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Chinese Court Rules Bitcoin Mining Contract Invalid

Mon, 17 Jan 2022
Categories: China Legal Trends

On 15 Dec. 2021, the Chaoyang District People’s Court in Beijing (hereinafter “the Court”) heard a service contract dispute over delayed returns from bitcoin mining.

The Court declared the contract to be invalid and dismissed the plaintiff’s request demanding the payment of income derived from Bitcoin mining.

This marks the first time that bitcoin mining contracts being declared null in China.

“Mining” refers to the process that virtual currencies being issued not by monetary institutions, but through a large number of calculations based on specific algorithms, which is costly and energy-intensive. For example, mining a Bitcoin consumes 38,800 kWh of electricity.

The Court held that,

“1. both parties knew that the transaction involved was in fact mining activity of creating virtual currency through mining machines, which would consume a massive amount of energy and they were aware of the risk of false assets in the production and trading of virtual currency;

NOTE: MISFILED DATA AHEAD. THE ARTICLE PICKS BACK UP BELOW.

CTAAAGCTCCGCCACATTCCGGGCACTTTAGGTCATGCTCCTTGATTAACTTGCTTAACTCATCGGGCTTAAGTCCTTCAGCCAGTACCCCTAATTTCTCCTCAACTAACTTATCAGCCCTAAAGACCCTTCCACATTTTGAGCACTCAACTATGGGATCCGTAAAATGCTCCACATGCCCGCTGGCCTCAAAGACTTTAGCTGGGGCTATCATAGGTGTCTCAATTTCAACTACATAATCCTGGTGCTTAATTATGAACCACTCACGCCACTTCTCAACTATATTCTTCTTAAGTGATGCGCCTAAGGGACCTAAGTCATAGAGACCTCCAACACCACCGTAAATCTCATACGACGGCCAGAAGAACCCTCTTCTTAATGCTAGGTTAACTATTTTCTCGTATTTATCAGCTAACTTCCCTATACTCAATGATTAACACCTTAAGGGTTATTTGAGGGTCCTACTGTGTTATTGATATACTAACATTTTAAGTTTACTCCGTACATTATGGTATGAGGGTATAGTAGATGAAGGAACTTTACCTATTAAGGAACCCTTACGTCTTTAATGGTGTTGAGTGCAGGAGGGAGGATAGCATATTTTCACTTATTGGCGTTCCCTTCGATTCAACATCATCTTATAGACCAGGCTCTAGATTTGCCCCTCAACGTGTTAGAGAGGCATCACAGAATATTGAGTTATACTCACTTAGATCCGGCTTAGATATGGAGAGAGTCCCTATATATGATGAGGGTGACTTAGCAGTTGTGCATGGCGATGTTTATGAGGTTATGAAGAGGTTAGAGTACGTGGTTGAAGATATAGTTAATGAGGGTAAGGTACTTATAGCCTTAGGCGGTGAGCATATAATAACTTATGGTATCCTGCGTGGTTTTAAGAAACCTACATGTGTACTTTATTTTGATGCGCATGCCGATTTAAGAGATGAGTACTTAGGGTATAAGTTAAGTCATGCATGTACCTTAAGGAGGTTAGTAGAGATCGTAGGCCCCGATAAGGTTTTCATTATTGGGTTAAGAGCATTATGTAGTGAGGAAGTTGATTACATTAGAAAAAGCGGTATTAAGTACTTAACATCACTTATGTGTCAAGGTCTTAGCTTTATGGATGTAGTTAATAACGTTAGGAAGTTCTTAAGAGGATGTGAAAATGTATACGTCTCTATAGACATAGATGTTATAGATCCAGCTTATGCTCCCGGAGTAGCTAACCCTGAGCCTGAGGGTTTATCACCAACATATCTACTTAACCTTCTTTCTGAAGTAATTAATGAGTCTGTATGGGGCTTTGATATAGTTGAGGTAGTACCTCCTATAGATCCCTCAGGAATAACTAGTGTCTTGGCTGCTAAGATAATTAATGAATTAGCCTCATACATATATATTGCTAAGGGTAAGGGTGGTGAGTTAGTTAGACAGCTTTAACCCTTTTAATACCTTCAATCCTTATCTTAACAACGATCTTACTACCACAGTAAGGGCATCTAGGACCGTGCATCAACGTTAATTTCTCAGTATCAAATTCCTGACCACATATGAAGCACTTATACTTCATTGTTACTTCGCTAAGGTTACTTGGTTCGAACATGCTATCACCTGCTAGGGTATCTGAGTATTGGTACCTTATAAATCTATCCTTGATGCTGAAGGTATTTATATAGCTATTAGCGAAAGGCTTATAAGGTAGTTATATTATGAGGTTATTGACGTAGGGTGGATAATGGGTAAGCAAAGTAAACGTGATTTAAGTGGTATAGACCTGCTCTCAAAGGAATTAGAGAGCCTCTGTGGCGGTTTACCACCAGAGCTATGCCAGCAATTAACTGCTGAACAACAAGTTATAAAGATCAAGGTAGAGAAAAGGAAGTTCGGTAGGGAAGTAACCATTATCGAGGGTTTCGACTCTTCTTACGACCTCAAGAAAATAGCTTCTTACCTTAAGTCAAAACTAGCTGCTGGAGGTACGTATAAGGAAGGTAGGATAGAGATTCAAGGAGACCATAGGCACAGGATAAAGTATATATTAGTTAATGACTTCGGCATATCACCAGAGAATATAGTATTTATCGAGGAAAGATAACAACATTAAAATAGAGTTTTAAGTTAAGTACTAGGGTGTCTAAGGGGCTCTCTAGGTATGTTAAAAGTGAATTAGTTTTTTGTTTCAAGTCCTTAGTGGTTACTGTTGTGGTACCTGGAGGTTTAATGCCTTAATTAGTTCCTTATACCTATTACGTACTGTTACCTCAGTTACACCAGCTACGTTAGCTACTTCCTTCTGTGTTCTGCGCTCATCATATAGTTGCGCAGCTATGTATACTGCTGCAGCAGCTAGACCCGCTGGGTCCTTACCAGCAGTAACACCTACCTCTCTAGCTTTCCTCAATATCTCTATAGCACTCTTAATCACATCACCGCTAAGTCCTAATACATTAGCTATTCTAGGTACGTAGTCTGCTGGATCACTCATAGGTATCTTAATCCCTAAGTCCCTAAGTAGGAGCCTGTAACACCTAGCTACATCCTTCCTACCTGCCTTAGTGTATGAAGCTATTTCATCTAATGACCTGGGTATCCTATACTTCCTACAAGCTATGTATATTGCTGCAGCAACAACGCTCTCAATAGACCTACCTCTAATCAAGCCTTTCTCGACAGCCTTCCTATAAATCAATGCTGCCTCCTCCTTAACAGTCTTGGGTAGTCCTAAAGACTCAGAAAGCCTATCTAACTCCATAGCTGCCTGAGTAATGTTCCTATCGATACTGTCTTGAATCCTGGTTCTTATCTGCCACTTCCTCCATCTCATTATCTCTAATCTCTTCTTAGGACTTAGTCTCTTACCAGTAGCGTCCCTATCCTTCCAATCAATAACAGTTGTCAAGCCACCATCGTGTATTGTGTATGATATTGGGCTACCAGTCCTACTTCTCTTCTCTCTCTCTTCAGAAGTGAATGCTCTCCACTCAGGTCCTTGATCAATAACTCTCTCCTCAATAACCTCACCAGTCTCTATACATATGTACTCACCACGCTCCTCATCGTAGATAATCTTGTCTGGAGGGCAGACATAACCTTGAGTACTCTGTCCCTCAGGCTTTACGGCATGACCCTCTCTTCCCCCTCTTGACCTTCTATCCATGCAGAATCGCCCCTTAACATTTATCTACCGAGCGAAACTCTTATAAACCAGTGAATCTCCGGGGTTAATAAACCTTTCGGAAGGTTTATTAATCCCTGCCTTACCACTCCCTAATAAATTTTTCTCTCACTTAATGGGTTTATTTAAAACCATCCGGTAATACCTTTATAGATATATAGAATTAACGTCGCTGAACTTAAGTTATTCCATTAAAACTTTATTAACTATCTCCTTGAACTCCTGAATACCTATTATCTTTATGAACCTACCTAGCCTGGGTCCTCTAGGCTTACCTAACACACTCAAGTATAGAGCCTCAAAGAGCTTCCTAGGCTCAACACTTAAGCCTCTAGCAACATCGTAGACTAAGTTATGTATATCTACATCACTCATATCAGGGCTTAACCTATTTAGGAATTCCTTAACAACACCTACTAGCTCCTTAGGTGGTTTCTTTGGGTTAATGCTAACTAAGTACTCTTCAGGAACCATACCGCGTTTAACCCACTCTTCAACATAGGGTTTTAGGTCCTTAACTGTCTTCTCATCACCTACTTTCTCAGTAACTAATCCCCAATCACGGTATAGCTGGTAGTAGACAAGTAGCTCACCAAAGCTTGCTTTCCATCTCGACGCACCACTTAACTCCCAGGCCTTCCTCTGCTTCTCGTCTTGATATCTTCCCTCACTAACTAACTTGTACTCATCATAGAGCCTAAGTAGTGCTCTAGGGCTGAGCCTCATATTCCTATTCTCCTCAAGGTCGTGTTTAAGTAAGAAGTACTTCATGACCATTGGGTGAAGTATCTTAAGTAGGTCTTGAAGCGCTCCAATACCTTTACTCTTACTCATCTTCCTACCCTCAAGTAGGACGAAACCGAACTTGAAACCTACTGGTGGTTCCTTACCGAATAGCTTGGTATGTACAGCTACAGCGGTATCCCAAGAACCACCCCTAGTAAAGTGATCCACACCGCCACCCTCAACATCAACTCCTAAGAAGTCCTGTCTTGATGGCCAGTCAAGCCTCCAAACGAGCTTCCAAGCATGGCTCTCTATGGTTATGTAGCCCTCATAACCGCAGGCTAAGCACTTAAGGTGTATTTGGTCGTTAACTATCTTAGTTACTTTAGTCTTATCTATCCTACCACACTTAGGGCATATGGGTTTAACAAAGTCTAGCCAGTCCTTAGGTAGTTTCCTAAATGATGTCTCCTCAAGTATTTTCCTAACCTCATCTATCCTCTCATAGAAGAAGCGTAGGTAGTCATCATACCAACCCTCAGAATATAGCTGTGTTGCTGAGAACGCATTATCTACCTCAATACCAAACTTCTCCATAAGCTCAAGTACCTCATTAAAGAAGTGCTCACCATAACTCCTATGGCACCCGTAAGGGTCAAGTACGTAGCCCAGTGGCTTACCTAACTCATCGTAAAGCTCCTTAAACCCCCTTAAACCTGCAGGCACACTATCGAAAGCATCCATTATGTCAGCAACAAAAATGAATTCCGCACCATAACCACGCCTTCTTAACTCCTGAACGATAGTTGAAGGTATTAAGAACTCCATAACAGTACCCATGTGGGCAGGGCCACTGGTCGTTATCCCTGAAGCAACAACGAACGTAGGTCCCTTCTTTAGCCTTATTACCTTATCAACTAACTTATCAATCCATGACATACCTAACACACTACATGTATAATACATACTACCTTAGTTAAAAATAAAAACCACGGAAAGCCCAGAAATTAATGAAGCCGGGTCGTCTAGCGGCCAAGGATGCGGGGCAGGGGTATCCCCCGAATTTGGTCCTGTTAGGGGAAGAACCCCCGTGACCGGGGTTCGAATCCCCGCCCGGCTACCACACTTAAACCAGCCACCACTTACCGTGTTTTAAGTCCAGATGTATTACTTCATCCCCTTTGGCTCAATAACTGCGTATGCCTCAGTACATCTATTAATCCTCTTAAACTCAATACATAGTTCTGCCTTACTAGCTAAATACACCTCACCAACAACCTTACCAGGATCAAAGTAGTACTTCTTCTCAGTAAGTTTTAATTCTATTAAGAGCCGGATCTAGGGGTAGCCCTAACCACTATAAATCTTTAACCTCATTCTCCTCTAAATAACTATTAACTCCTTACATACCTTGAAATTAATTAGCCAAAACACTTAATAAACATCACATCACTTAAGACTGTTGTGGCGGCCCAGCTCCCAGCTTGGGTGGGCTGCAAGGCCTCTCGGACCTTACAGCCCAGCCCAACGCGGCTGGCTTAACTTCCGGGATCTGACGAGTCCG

2. both parties made the mining contract under the acknowledgment that Chinese authorities had clearly banned Bitcoin-related transactions; the contract undermined social and public interests, and thus should be deemed void; and,

3. as a result, the interests and rights associated with the contract were not subject to legal protections.”

In August 2021, China has processed strict regulatory rules on Bitcoin, which resulted in related transactions being deemed illegal. For a detailed discussion, please read an earlier post “China Toughen Rules for Virtual Currency Supervision”.



Cover Photo by Ewan Kennedy on Unsplash

Contributors: CJO Staff Contributors Team

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